How law students can boost their employability
Legal Cheek Careers sits down with John Watkins, ULaw’s director of employability, ahead of next week’s in-person workshops and networking evening in London
What makes a good application, what will impress a law firm, how can you improve your networking skills, and how can you make yourself stand out from the crowd?
These and other topics are likely to be discussed at an in-person evening of workshops and networking in London, with Ashurst, Bristows, Reed Smith and The University of Law (ULaw). The event also covers life at a global law firm, an insight into a career as an IP lawyer and a look at current topics in global markets.
Ahead of the event, we asked John Watkins, ULaw’s director of employability, for some career tips. Here’s what he told us.
Can you tell us about your background and your role at The University of Law?
I balanced being a sports commentator with training as an accountant before deciding to follow the head rather than the heart into a full-time career in the accounting profession. As time progressed, I spent more and more time using the broadcasting talent in front of audiences — lectures, presentations, training — before taking on the role of director of learning and development. After 20 years in the profession, I moved to higher education in 2012 and to ULaw in 2015. Alongside lots of traditional forms of student support, I have introduced much of the skills training that tends to form parts of graduate schemes, middle management programmes and even partner development sessions, to those at the start of their career.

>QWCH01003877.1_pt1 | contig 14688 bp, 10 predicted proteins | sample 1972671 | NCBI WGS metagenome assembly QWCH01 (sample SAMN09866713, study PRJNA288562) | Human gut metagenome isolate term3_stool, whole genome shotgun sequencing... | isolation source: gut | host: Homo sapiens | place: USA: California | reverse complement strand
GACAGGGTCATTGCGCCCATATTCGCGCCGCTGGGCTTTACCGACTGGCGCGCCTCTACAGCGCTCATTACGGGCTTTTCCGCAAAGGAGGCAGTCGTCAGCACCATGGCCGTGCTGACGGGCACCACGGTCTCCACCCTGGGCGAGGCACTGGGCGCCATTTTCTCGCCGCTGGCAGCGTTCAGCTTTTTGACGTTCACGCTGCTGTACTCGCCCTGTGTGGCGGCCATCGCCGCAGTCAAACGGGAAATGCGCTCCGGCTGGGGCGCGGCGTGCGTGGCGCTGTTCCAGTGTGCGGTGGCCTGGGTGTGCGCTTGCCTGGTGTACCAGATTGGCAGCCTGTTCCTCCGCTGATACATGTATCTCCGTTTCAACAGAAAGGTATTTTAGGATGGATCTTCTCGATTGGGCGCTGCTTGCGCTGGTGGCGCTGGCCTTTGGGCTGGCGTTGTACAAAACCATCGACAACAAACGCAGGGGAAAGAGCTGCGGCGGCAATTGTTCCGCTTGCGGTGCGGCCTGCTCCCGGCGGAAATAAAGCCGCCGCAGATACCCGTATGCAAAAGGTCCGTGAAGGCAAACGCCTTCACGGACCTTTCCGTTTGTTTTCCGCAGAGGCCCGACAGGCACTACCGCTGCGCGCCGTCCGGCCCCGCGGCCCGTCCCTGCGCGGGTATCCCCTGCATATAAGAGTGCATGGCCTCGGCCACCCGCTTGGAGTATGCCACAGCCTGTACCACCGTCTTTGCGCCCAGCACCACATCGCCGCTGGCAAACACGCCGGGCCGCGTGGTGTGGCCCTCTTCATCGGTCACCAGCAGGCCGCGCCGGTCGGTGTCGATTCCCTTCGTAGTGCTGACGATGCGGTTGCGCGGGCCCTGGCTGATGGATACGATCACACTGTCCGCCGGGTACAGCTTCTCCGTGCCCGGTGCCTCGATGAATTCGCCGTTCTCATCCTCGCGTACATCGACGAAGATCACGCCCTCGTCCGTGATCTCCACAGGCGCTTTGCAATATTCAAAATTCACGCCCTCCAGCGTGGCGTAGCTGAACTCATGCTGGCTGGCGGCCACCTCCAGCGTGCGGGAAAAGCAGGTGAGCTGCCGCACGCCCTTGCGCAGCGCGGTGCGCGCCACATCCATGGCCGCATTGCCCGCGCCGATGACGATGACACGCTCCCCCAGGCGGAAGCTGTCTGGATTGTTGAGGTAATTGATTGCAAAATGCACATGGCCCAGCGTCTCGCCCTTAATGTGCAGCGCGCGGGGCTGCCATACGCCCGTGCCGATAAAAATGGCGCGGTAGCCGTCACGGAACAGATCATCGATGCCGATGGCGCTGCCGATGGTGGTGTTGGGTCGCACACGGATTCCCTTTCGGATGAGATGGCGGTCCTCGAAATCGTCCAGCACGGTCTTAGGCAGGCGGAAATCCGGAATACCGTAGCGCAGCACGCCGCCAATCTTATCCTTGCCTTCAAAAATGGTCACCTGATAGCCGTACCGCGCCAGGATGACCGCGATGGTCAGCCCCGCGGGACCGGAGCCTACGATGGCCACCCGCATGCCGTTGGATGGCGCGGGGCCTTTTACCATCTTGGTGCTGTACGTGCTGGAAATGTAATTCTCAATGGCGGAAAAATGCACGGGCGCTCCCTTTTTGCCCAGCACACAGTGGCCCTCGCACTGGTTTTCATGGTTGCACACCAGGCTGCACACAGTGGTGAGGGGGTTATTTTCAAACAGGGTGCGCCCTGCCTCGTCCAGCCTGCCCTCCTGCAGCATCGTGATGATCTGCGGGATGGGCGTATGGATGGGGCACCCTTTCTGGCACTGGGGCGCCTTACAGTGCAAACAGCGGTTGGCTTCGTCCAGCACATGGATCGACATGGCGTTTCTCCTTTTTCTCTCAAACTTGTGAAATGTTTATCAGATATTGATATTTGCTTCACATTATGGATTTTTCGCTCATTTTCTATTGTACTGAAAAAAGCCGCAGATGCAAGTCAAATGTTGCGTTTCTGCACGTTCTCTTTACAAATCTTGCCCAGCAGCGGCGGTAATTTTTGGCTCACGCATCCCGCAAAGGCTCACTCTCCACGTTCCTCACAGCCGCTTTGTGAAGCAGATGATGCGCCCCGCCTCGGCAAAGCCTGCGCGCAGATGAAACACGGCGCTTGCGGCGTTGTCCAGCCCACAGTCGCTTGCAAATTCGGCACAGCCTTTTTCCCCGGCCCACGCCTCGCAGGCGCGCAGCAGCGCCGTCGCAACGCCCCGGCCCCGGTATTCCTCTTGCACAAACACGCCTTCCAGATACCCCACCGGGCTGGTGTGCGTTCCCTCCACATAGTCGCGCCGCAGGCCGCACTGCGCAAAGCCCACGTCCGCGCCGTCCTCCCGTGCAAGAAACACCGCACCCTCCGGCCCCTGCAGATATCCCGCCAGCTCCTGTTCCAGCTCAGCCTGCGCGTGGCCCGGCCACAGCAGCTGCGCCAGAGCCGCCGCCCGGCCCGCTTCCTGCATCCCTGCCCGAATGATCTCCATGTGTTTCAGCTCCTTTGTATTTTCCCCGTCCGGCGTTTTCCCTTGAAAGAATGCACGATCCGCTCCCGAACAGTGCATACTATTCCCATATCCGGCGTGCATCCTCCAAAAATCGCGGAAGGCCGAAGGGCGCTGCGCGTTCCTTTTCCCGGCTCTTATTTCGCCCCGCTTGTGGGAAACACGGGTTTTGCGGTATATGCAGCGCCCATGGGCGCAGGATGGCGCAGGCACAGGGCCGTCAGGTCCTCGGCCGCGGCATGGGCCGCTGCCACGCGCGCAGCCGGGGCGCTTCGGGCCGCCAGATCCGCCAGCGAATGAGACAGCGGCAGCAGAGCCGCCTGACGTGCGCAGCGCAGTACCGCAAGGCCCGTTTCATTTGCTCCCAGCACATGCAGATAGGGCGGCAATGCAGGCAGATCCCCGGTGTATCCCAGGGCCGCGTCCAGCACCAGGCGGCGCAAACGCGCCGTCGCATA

What are the current challenges facing aspiring solicitors looking to enter the legal market?
There are lots of opportunities and thus it continues to be a very attractive career path where the challenges can all be overcome and are worth the effort involved.
The past few years have impacted on learning, building relationships, gaining work experience and broadening cultural horizons. There are many students whose confidence and self-esteem are relatively low. Our Employability Team are very skilled at recognising and supporting these aspects as well as advising on the content of CVs, application forms etc.
Competition remains fierce for training contracts and pupillages. How can students stand out of the crowd?
The primary goal is to work out what their ambitions are and to research thoroughly to understand which employers will suit them.
It is so much easier to show compatibility when there is a strong fit.In telling the story of who they are and what they are looking for (which comes through the CV/application form) they are effectively standing out because their story is unique.
However, finding something that matches the employer’s values/goals etc allows the reader to look favourably upon candidates — it comes back to the research and understand point.
What are some of the do’s and don’ts when it comes to networking?